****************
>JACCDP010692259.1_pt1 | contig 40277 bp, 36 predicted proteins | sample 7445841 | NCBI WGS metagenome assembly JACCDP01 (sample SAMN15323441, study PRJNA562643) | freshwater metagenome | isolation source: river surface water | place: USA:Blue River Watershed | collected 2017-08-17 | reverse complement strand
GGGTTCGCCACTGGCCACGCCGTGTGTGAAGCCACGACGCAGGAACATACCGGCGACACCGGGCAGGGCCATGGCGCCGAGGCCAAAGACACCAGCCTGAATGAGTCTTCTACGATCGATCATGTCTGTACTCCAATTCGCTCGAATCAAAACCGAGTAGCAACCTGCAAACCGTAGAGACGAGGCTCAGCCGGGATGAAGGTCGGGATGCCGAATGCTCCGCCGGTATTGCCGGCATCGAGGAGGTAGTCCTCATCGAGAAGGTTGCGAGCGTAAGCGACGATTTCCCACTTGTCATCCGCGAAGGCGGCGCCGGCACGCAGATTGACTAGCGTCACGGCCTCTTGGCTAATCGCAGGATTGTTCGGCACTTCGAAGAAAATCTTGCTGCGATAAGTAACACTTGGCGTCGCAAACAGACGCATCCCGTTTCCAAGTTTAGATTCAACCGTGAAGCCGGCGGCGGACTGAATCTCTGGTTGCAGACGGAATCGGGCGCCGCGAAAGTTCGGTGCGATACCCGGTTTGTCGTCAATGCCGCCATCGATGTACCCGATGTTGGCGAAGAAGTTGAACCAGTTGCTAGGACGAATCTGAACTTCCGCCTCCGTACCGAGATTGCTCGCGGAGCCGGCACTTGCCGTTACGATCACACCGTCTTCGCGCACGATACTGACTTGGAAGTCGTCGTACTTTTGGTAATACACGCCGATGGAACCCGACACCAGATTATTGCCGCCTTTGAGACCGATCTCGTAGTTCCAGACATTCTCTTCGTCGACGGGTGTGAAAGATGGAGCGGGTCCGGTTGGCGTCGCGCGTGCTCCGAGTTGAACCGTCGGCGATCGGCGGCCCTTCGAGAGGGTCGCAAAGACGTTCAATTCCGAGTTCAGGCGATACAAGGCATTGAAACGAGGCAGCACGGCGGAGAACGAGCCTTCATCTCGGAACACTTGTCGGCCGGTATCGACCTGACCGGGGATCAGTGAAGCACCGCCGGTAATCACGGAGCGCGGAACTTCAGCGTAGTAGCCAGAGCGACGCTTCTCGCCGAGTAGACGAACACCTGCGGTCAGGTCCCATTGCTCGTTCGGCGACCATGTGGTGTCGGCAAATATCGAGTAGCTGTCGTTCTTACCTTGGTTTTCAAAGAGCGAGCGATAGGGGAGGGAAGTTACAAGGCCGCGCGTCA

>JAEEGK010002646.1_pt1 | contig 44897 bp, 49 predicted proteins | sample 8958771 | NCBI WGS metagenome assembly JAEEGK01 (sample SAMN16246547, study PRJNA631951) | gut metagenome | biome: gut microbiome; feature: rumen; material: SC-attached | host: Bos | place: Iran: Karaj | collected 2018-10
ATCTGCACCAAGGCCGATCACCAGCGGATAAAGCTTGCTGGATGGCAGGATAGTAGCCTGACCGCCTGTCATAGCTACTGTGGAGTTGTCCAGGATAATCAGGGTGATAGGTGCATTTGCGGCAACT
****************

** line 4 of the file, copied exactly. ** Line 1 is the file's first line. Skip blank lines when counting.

ATCTGCACCAAGGCCGATCACCAGCGGATAAAGCTTGCTGGATGGCAGGATAGTAGCCTGACCGCCTGTCATAGCTACTGTGGAGTTGTCCAGGATAATCAGGGTGATAGGTGCATTTGCGGCAACT